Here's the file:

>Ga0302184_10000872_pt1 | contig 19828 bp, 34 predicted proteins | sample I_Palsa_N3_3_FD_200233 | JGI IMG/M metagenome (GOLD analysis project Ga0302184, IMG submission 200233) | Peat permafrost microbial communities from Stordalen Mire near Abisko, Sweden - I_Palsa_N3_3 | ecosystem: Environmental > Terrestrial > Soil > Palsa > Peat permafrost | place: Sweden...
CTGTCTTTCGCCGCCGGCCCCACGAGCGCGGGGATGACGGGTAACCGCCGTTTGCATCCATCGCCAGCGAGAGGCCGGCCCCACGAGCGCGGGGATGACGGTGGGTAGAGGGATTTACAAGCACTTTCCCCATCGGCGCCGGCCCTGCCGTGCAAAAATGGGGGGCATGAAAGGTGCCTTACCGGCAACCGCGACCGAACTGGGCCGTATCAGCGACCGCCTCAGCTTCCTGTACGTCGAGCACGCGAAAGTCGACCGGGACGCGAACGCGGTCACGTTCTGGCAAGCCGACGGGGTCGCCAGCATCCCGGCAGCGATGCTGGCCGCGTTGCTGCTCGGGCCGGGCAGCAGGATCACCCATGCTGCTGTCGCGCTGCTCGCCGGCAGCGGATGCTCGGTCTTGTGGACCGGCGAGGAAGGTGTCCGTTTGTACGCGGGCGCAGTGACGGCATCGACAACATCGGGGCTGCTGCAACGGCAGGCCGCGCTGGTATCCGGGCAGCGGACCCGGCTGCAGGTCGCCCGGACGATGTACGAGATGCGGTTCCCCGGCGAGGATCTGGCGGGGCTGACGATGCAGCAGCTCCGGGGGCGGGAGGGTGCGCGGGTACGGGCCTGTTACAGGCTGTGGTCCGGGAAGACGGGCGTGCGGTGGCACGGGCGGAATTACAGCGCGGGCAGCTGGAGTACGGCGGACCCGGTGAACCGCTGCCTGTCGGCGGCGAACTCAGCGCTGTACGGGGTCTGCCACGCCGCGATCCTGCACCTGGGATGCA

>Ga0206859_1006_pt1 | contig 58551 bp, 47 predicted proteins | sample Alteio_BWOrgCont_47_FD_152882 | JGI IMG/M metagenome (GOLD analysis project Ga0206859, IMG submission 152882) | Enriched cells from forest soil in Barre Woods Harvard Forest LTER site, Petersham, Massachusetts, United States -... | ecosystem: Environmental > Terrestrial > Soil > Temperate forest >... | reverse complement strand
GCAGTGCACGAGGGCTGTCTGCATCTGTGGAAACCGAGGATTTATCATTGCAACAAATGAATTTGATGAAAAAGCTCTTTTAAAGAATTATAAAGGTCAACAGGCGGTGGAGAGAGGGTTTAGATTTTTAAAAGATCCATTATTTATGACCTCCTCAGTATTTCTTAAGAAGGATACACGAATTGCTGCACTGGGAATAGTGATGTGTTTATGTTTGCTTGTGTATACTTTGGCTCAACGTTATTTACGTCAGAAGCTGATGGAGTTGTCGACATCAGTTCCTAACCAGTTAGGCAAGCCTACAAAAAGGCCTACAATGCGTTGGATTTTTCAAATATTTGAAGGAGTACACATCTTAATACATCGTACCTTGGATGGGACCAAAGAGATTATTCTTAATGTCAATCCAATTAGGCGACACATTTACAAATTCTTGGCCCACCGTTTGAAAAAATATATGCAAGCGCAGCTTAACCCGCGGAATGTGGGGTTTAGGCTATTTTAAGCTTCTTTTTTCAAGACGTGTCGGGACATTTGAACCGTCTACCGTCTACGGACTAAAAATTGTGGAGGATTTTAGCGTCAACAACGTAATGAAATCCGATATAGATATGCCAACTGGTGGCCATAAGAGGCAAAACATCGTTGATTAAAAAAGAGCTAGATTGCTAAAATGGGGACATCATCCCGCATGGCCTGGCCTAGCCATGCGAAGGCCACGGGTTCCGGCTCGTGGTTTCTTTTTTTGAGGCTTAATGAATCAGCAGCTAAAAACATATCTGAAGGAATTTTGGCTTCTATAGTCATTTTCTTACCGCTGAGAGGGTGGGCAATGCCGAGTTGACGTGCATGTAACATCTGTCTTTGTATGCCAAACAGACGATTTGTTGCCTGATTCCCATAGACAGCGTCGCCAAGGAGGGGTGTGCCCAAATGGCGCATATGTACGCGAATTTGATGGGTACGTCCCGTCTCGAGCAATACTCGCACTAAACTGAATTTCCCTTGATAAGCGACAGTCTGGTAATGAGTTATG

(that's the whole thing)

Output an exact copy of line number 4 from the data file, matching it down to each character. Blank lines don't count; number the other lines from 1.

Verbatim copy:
GCAGTGCACGAGGGCTGTCTGCATCTGTGGAAACCGAGGATTTATCATTGCAACAAATGAATTTGATGAAAAAGCTCTTTTAAAGAATTATAAAGGTCAACAGGCGGTGGAGAGAGGGTTTAGATTTTTAAAAGATCCATTATTTATGACCTCCTCAGTATTTCTTAAGAAGGATACACGAATTGCTGCACTGGGAATAGTGATGTGTTTATGTTTGCTTGTGTATACTTTGGCTCAACGTTATTTACGTCAGAAGCTGATGGAGTTGTCGACATCAGTTCCTAACCAGTTAGGCAAGCCTACAAAAAGGCCTACAATGCGTTGGATTTTTCAAATATTTGAAGGAGTACACATCTTAATACATCGTACCTTGGATGGGACCAAAGAGATTATTCTTAATGTCAATCCAATTAGGCGACACATTTACAAATTCTTGGCCCACCGTTTGAAAAAATATATGCAAGCGCAGCTTAACCCGCGGAATGTGGGGTTTAGGCTATTTTAAGCTTCTTTTTTCAAGACGTGTCGGGACATTTGAACCGTCTACCGTCTACGGACTAAAAATTGTGGAGGATTTTAGCGTCAACAACGTAATGAAATCCGATATAGATATGCCAACTGGTGGCCATAAGAGGCAAAACATCGTTGATTAAAAAAGAGCTAGATTGCTAAAATGGGGACATCATCCCGCATGGCCTGGCCTAGCCATGCGAAGGCCACGGGTTCCGGCTCGTGGTTTCTTTTTTTGAGGCTTAATGAATCAGCAGCTAAAAACATATCTGAAGGAATTTTGGCTTCTATAGTCATTTTCTTACCGCTGAGAGGGTGGGCAATGCCGAGTTGACGTGCATGTAACATCTGTCTTTGTATGCCAAACAGACGATTTGTTGCCTGATTCCCATAGACAGCGTCGCCAAGGAGGGGTGTGCCCAAATGGCGCATATGTACGCGAATTTGATGGGTACGTCCCGTCTCGAGCAATACTCGCACTAAACTGAATTTCCCTTGATAAGCGACAGTCTGGTAATGAGTTATG